When we use Google and Bing, or enter a web address starting in WWW, we are only exploring a tiny fraction of the internet.
Like the surface of an ocean, there’s a huge amount of material hidden away in the depths.
And while much of this is harmless, or intriguing, a great deal of it isn’t fit for public consumption.
The Deep Web
The Deep Web is the term for any internet content which can’t be indexed by search engines.
It’s generally material that wouldn’t make much sense viewed in isolation, or which isn’t meant to be seen by anyone other than a specific individual.
Common examples of deep web content include:
- Secure portals, like the dedicated browser windows that open after logging into online banking websites
- Firewalled content, which is only visible once someone supplies login credentials. (If it was on the surface web, a simple Google search would display these contents in full)
- Draft pages, such as blog posts saved onto a WordPress server but not yet published
- Ecommerce product databases, which wouldn’t make sense viewed in their raw formats
- Archive material – the Wayback Machine stores historic screen grabs of websites, but its 335 billion stored pages would be far too much for Google to index.
The Dark Web
Like the Deep Web, this portion of the internet is designed not to show up in search engine results, because it contains material its creators don’t want the general public to see.
That’s where the similarities end, however.
Dark Web content is often illegal or obscene, according to the laws in its creator’s home country – though laws do vary widely around the world.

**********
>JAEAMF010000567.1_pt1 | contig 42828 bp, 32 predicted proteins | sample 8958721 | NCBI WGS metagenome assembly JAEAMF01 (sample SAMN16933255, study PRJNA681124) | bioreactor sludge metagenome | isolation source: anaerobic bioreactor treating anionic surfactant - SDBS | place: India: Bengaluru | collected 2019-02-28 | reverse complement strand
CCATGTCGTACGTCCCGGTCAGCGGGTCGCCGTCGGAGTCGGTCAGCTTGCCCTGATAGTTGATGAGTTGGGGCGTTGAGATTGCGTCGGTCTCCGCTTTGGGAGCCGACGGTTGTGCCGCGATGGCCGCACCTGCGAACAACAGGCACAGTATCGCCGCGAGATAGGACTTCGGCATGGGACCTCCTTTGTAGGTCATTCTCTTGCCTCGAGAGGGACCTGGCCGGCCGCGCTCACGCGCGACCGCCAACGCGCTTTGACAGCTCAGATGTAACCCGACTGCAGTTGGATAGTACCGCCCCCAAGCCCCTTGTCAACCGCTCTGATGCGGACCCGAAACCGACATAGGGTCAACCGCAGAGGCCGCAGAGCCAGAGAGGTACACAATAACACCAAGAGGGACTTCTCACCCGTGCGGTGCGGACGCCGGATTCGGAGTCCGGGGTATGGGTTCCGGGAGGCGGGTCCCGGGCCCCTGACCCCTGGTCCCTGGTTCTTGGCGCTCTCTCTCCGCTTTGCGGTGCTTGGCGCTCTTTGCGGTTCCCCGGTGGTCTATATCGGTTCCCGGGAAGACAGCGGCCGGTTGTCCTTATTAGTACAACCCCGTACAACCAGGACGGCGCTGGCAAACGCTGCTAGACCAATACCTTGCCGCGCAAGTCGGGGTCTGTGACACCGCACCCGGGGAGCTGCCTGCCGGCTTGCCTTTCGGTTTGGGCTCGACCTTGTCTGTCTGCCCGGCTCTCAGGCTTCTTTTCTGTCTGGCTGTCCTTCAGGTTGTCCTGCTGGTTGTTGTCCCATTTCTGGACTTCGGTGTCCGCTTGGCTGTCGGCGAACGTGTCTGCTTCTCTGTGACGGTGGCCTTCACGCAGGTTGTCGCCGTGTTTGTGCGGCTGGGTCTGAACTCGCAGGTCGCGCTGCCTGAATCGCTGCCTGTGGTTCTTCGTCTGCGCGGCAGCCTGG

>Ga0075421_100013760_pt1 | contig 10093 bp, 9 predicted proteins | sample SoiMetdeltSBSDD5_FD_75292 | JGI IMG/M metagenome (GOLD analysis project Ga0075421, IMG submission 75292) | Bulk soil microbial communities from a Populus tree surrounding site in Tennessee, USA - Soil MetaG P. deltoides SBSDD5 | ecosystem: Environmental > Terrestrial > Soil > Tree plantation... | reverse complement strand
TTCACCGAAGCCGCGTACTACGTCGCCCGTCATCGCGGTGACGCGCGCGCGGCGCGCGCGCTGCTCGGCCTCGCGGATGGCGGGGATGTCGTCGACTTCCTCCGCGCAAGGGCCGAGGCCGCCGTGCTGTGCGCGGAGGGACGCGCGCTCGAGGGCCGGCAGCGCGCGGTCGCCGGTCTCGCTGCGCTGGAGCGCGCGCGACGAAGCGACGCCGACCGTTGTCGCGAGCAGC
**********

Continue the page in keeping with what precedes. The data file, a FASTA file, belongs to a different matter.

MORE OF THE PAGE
Content is generally hosted on webpages featuring .onion suffixes.
These are chiefly viewed on the anonymous Tor Browser – an increasingly popular web browser part-funded by the American Government, and favoured by security conscious users.
Tor is capable of finding .onion sites, whose addresses are generally published on message boards rather than being indexed by search engines.
Having said that, Tor’s in-built DuckDuckGo browser sometimes displays .onion results.
What lies beneath
Dark Web content includes websites where people can hire the services of a hitman, buy illegal narcotics and firearms, or watch violent and abusive pornography.
Some of these sites are police or security service honey traps, while many others are fraudulent platforms intended to fleece unwary punters.
Fraud is facilitated by reliance on Bitcoin – an untraceable cryptocurrency favoured by career criminals, and treated as a stock market commodity more than as a conventional currency.
Of course, some Dark Web content justifies its existence.
Its anonymity often benefits society as a whole, protecting users from the prying eyes of repressive regimes or corporate interference.
Political dissidents, investigative journalists, whistle-blowers and pro-democracy campaigners are all regular inhabitants of this mysterious realm.
Even so, venturing into the Dark Web offers few guarantees – but plenty of risks.